The story involves Malemute Kid, a Klondiker named Mason and his Indian wife Ruth, who are 200 miles from the nearest settlement and have six days' grub for themselves and none for their dogs. A great tree falls on Mason, crushing him -- breaking his back, arm, leg, and paralyzing him from the hips. It is -65 and Mason is in delerium, raving about his childhood coon-hunts, watermelon raids, and swimming holes, in the Great Smoky Mountains of Tennessee. In lucid moments he asks the Kid to sell his furs, worth $5,000, and to take care of Ruth and their unborn child, not to send her back to her people but to see that she gets Outside. He begs the Kid to shoot him and push on, but the Kid wants to wait, hoping his friend might recover. They wait but find no game and the starving dogs fight and devour what is left of the dried salmon, scatter the flour, kill and eat one of their own.
“The story contains one of the most memorable of passages...”
The Kid makes a cache of bent pines, wraps and lashes the comatose Mason to it. Cutting the lashings will lift Mason above the ground and prevent his body being eaten by wolves. Ruth bids farewell to her husband and is placed on a sled and mushed downtrail to wait. The Kid returns to the camp. Hours pass but Mason clings to life. At last, aware that they will all die unless he acts ("the bright White Silence, clear and cold, under steely skies, is pitiless"), the Kid drags himself to Mason's bier: "He cast one glance about him. The White Silence seemed to sneer, and a great fear came upon him. There was a sharp report; Mason swung into his aerial sepulcher, and Malemute Kid lashed the dogs into a wild gallop as he fled across the snow."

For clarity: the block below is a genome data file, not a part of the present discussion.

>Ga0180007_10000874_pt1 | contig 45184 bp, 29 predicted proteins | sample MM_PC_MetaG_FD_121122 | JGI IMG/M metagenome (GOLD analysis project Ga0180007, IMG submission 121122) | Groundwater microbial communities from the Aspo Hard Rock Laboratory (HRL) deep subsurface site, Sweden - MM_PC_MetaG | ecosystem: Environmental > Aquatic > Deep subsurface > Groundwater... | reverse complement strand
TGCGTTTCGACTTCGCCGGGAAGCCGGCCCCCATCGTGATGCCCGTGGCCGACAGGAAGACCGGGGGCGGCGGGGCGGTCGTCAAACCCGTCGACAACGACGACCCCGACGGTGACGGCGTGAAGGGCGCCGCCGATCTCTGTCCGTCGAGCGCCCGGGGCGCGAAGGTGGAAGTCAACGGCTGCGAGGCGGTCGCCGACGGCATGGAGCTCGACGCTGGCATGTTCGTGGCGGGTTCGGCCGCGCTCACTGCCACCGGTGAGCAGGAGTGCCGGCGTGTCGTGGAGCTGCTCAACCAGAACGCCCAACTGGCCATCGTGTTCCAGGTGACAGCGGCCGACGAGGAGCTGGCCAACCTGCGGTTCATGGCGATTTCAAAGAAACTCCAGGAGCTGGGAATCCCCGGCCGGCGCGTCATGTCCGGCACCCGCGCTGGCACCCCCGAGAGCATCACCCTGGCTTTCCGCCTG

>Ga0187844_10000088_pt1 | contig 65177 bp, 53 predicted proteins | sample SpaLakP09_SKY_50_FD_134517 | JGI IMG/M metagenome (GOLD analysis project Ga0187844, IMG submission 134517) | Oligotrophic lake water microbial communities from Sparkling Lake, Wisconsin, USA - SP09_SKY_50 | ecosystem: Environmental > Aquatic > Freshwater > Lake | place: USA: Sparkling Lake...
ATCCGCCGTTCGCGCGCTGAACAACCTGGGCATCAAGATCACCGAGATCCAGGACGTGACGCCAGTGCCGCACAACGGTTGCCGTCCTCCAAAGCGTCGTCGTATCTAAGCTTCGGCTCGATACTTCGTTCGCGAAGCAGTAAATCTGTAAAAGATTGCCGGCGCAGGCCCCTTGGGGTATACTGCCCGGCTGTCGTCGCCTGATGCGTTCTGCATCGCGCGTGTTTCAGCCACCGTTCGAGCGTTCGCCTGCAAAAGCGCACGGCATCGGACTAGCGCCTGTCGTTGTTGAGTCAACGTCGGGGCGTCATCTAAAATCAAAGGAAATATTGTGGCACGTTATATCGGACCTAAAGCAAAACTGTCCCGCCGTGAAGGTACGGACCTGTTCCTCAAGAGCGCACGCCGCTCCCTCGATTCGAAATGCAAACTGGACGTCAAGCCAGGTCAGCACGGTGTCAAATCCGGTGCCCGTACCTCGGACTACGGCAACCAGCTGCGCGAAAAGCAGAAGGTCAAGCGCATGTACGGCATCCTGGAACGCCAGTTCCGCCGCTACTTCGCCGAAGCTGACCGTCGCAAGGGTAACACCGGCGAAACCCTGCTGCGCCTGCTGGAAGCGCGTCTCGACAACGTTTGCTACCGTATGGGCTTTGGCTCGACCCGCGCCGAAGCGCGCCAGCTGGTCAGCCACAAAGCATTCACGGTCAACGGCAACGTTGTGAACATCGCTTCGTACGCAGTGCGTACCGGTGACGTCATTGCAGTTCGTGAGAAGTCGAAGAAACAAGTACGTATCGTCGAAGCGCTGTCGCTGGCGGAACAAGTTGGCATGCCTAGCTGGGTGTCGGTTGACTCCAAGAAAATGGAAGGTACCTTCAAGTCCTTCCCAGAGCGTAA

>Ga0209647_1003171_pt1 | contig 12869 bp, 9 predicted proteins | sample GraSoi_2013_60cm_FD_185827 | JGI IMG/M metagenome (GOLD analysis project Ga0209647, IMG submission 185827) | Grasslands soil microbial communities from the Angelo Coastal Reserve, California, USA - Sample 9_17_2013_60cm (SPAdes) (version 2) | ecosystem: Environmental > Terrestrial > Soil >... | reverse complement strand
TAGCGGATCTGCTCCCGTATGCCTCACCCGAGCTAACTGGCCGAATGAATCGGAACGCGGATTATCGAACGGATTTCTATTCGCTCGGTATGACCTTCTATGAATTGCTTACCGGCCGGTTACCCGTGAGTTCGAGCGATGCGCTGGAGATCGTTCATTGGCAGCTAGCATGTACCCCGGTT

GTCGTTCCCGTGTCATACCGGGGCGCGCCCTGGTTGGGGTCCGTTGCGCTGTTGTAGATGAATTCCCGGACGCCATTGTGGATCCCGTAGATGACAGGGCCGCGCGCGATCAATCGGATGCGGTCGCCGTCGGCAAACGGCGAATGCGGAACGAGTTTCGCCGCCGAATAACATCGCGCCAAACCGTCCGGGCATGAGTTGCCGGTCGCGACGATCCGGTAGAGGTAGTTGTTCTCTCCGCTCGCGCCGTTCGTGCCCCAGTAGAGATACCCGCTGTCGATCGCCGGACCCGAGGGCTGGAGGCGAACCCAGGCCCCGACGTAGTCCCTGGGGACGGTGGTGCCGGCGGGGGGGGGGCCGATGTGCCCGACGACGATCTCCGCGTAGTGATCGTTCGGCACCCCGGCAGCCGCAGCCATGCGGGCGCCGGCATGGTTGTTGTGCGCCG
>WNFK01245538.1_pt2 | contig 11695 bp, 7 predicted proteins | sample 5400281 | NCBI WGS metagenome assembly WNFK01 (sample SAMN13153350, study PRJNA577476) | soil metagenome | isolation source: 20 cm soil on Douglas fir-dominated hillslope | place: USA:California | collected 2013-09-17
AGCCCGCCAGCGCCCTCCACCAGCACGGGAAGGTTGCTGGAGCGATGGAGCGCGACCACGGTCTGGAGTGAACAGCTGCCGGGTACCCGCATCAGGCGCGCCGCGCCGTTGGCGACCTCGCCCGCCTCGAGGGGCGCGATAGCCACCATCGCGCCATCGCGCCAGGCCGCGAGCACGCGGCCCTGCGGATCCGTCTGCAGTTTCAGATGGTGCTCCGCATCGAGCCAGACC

Thus "the hoary game of natural selection was played out with all the ruthlessness of its primeval environment."
The story contains one of the most memorable of passages of all of London's short fiction: